A genetic algorithm (GA) is a population-based meta-heuristic search and optimization algorithm. It mimics the process of natural evolution in such a way that it utilizes the concepts of natural selection and genetic dynamics to solve search and optimization problems. The concept of genetic algorithms was first laid down by Holland (1975) and is discussed further with examples in De Jong (1975) and Goldberg (1989). In theory, GA’s performance depends on the ability to optimally balance search space exploration and search space exploitation (Li et al. 2019). Realistically, problems arise because Holland assumed that the population size is infinite, and the fitness function accurately reflects the suitability of a solution and the interactions between the genes are very small (Beasley et al. 1993). In practice, the population size is finite which affects the sampling ability of the GA and its performance. Utilizing a local search method with GA (Hybridization) can help neutralize most of the obstacles that arise as a result of the finite population size, it also accounts for the genetic drift problem (Asoh and Mühlenbein 1994) by introducing new genes. It can also accelerate the search process to reach the global optimum (Hart 1994). The approaches in Goldberg (1999) have shown that hybridization has been one effective way to build competent genetic algorithms.

### 2.4 K-means clustering

The K-means clustering algorithm belongs to the partitioning-based and non-hierarchical clustering techniques (Abhishekkumar and Sadhana 2017), and it is one of the most used clustering techniques that has been applied in many scientific and technological fields (Xu and Wunschii 2005; Everitt et al. 2011). The k-means clustering algorithm is used commonly because of its applicability on different data types. The algorithm starts with a set of targeted numeric objects X and an integer number k. The algorithm then pursues an effort to partition all members of X into k clusters while minimizing the sum of squared errors (Hamerly and Drake 2014). Initially, the algorithm randomly initializes the k cluster centers; then the algorithm starts to assign each member of X to its closest center according to the square of the Euclidean distance from the cluster (Shrivastava et al. 2016). Consequently, the value of each center is updated by computing the mean value of each cluster; this updating process is a result of the change of membership of the cluster members (Lei 2008). The algorithm then iterates through updating cluster centers to membership reassigning until no more changes in the cluster’s membership is achieved. To calculate how near a data vector is to a cluster’s center, the following formula is used:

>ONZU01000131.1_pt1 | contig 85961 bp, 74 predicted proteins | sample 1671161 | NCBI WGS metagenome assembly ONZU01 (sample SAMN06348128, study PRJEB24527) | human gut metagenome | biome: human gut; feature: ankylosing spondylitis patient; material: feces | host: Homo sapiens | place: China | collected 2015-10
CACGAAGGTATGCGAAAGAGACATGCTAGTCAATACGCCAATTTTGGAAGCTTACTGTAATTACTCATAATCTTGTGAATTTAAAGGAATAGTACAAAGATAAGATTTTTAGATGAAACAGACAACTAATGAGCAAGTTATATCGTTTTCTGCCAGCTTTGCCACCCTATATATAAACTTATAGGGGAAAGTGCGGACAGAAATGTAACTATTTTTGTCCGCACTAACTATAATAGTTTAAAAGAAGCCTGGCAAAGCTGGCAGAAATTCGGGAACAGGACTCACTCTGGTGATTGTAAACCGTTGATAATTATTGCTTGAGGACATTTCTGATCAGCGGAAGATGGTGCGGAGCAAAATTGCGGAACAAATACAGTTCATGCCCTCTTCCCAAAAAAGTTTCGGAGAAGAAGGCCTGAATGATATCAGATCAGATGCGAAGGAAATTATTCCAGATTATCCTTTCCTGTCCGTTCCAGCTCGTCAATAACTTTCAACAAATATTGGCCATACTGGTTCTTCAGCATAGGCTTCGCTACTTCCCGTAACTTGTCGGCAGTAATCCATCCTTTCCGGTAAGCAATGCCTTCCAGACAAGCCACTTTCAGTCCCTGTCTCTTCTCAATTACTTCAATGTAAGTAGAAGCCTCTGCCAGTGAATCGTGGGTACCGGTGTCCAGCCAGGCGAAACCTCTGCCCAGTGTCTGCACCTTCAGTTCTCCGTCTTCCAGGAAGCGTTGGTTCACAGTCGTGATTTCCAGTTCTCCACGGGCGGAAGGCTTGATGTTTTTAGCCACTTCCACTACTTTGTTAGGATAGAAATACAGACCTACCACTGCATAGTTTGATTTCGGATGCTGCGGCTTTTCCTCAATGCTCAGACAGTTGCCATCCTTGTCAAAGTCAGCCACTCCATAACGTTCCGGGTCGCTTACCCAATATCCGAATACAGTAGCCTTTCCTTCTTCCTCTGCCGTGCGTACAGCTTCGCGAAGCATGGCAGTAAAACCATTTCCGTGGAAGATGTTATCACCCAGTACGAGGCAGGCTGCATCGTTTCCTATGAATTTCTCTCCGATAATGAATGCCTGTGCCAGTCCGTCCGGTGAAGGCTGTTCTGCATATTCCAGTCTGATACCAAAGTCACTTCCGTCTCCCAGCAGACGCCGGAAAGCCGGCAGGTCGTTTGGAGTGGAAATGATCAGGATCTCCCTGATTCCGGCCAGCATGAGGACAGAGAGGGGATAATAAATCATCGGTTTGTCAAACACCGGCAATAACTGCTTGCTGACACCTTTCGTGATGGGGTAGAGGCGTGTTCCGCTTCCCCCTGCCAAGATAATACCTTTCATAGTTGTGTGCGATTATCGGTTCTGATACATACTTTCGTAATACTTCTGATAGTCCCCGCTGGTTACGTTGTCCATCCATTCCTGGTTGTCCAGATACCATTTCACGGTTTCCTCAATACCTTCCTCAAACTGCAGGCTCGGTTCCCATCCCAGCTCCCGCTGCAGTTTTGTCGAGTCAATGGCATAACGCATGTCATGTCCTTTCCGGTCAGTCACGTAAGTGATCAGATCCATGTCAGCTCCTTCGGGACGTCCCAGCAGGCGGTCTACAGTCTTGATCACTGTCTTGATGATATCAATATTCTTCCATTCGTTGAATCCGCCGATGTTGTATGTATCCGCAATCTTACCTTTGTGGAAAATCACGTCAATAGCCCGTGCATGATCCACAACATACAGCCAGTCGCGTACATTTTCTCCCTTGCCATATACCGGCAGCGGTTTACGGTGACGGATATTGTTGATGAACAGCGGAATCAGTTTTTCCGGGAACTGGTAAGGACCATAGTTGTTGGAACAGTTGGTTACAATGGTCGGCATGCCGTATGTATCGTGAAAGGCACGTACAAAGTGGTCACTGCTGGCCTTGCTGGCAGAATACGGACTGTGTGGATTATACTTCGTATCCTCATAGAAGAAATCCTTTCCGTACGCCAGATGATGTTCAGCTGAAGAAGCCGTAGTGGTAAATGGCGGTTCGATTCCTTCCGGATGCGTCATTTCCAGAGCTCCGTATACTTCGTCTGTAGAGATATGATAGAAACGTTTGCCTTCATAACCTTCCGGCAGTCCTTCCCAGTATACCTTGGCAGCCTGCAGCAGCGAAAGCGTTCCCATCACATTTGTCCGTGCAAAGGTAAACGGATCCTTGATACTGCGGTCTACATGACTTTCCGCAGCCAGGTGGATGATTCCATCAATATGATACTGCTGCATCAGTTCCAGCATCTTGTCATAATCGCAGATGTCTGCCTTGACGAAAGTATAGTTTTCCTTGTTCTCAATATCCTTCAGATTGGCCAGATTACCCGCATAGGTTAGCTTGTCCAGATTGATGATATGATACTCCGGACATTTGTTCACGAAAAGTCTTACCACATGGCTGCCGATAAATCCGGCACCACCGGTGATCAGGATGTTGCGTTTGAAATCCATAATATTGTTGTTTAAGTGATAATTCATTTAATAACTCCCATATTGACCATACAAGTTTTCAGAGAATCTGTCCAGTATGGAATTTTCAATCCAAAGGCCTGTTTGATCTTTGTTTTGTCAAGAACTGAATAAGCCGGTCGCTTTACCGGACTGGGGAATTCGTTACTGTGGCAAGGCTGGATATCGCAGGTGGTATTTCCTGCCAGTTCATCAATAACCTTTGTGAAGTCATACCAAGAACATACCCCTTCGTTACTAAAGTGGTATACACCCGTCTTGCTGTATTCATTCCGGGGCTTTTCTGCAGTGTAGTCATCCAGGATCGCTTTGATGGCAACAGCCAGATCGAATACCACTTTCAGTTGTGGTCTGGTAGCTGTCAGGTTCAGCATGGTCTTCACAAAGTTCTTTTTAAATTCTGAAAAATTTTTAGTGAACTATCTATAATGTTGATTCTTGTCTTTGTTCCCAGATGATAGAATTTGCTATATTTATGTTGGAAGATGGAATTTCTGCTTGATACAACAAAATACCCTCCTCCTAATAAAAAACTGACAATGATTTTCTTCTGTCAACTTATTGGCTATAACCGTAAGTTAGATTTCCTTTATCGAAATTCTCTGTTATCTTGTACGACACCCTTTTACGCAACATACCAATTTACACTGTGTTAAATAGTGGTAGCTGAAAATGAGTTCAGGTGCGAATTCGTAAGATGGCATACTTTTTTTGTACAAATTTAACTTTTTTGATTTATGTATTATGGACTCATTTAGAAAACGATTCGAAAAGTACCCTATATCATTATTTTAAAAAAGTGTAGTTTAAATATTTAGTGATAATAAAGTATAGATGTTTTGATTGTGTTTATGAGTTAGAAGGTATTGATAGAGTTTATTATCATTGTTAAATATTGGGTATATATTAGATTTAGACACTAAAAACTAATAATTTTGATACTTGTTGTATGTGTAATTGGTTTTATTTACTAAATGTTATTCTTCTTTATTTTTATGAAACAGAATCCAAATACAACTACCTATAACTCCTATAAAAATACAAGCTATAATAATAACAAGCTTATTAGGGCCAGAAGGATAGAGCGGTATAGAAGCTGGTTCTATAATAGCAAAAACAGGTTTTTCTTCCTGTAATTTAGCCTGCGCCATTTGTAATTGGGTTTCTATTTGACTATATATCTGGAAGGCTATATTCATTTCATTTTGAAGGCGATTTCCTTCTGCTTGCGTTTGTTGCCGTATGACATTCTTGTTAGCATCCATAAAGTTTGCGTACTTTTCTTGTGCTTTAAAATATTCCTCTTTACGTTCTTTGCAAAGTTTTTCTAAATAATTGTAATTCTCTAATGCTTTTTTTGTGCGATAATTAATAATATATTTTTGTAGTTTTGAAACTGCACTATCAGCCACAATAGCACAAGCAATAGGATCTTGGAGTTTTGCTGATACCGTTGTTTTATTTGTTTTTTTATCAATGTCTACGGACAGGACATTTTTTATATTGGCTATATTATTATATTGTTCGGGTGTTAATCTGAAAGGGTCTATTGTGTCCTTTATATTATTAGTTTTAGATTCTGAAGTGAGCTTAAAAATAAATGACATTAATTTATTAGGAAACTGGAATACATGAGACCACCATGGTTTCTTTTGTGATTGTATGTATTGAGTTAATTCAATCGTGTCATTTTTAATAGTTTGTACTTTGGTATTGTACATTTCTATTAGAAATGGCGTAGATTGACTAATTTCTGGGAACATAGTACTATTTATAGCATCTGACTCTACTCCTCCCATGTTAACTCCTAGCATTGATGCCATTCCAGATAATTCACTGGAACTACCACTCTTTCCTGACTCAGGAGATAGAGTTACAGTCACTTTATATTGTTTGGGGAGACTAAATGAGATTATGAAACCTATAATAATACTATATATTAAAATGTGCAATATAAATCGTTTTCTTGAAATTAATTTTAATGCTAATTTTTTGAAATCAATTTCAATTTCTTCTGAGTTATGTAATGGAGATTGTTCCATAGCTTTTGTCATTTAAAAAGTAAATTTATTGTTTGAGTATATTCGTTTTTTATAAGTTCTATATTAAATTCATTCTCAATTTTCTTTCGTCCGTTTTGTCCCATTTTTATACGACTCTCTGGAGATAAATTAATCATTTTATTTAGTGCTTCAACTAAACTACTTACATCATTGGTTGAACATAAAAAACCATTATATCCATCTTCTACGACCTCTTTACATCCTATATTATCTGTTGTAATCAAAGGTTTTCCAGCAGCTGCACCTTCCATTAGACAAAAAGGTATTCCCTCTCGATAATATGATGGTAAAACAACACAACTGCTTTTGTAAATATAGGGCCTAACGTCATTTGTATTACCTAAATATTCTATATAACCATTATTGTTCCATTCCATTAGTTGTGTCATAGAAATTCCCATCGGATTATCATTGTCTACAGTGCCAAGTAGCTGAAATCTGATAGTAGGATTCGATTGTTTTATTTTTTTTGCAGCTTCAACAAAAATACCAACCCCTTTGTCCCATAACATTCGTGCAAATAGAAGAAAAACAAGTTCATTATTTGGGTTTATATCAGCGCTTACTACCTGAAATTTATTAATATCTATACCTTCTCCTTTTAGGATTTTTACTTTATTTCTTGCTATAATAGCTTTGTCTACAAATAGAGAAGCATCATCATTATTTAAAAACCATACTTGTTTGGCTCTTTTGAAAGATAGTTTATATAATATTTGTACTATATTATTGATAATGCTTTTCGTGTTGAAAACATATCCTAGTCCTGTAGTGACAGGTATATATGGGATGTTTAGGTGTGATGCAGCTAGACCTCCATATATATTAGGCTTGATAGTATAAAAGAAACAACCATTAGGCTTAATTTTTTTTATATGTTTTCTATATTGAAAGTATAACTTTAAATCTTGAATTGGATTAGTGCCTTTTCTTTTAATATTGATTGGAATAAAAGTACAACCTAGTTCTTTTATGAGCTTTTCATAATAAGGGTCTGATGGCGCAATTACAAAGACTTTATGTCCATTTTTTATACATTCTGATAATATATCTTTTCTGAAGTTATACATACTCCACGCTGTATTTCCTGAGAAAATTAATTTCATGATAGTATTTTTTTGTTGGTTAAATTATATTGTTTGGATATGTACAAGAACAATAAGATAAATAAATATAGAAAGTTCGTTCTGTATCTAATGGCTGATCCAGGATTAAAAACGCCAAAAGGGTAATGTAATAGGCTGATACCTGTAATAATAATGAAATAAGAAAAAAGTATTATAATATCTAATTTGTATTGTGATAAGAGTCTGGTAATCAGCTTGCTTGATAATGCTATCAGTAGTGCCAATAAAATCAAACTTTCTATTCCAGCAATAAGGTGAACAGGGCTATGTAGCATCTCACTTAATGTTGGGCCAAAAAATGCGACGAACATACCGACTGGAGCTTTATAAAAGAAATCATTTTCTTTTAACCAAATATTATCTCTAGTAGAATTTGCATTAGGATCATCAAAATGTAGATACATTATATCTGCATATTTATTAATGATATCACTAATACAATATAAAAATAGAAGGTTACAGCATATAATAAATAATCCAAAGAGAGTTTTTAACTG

$$d\left( {z_{p} , a_{j} } \right) = \sqrt {\mathop \sum \limits_{k = 1}^{d} \left( {z_{pk} - a_{jk} } \right)^{2} }$$
(5)

### 2.5 Multi-objective optimization test functions

Benchmark problems are usually utilized in order to evaluate the performance of optimization algorithms (Beasley et al. 1993). Using benchmark functions for this purpose facilitates performance comparison between different multi-objective optimization algorithms. In this research, several multi-objective optimization benchmark functions are used to evaluate the proposed algorithm.